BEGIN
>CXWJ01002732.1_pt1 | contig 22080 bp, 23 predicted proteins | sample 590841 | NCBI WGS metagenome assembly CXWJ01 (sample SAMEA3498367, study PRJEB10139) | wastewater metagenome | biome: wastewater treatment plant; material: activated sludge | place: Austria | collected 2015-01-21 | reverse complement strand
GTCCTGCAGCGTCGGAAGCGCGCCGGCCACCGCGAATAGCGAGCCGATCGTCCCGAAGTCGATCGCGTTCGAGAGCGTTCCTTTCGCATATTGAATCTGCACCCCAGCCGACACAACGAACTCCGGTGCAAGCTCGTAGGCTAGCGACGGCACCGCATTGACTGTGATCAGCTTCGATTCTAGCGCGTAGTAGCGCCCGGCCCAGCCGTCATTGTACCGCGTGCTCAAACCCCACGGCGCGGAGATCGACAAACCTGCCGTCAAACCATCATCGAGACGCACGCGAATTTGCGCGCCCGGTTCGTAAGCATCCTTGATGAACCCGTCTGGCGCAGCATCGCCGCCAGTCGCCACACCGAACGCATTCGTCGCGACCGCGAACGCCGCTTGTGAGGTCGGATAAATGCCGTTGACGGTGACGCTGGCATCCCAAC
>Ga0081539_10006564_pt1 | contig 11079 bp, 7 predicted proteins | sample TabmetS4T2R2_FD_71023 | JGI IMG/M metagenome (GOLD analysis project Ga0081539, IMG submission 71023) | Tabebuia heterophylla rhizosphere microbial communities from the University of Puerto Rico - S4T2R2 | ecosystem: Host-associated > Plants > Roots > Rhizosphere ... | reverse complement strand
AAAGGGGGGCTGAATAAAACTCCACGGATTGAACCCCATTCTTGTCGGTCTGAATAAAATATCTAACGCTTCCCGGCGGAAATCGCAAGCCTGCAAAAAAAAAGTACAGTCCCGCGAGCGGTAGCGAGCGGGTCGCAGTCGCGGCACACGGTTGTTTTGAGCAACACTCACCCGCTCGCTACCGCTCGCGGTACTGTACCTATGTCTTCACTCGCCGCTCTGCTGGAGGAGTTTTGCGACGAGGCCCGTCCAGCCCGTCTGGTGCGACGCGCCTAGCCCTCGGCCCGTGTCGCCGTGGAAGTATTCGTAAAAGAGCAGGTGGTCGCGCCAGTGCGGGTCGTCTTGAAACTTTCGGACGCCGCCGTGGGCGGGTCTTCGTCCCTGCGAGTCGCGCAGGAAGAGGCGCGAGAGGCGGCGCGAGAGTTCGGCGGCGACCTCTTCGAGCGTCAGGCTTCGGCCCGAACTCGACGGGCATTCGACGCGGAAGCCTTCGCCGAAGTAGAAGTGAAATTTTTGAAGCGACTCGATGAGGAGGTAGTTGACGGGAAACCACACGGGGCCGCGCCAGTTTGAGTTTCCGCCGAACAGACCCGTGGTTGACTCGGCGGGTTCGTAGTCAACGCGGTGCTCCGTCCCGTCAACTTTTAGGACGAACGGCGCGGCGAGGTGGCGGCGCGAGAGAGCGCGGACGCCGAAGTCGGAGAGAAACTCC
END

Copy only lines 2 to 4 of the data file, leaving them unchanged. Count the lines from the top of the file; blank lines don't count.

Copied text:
GTCCTGCAGCGTCGGAAGCGCGCCGGCCACCGCGAATAGCGAGCCGATCGTCCCGAAGTCGATCGCGTTCGAGAGCGTTCCTTTCGCATATTGAATCTGCACCCCAGCCGACACAACGAACTCCGGTGCAAGCTCGTAGGCTAGCGACGGCACCGCATTGACTGTGATCAGCTTCGATTCTAGCGCGTAGTAGCGCCCGGCCCAGCCGTCATTGTACCGCGTGCTCAAACCCCACGGCGCGGAGATCGACAAACCTGCCGTCAAACCATCATCGAGACGCACGCGAATTTGCGCGCCCGGTTCGTAAGCATCCTTGATGAACCCGTCTGGCGCAGCATCGCCGCCAGTCGCCACACCGAACGCATTCGTCGCGACCGCGAACGCCGCTTGTGAGGTCGGATAAATGCCGTTGACGGTGACGCTGGCATCCCAAC
>Ga0081539_10006564_pt1 | contig 11079 bp, 7 predicted proteins | sample TabmetS4T2R2_FD_71023 | JGI IMG/M metagenome (GOLD analysis project Ga0081539, IMG submission 71023) | Tabebuia heterophylla rhizosphere microbial communities from the University of Puerto Rico - S4T2R2 | ecosystem: Host-associated > Plants > Roots > Rhizosphere ... | reverse complement strand
AAAGGGGGGCTGAATAAAACTCCACGGATTGAACCCCATTCTTGTCGGTCTGAATAAAATATCTAACGCTTCCCGGCGGAAATCGCAAGCCTGCAAAAAAAAAGTACAGTCCCGCGAGCGGTAGCGAGCGGGTCGCAGTCGCGGCACACGGTTGTTTTGAGCAACACTCACCCGCTCGCTACCGCTCGCGGTACTGTACCTATGTCTTCACTCGCCGCTCTGCTGGAGGAGTTTTGCGACGAGGCCCGTCCAGCCCGTCTGGTGCGACGCGCCTAGCCCTCGGCCCGTGTCGCCGTGGAAGTATTCGTAAAAGAGCAGGTGGTCGCGCCAGTGCGGGTCGTCTTGAAACTTTCGGACGCCGCCGTGGGCGGGTCTTCGTCCCTGCGAGTCGCGCAGGAAGAGGCGCGAGAGGCGGCGCGAGAGTTCGGCGGCGACCTCTTCGAGCGTCAGGCTTCGGCCCGAACTCGACGGGCATTCGACGCGGAAGCCTTCGCCGAAGTAGAAGTGAAATTTTTGAAGCGACTCGATGAGGAGGTAGTTGACGGGAAACCACACGGGGCCGCGCCAGTTTGAGTTTCCGCCGAACAGACCCGTGGTTGACTCGGCGGGTTCGTAGTCAACGCGGTGCTCCGTCCCGTCAACTTTTAGGACGAACGGCGCGGCGAGGTGGCGGCGCGAGAGAGCGCGGACGCCGAAGTCGGAGAGAAACTCC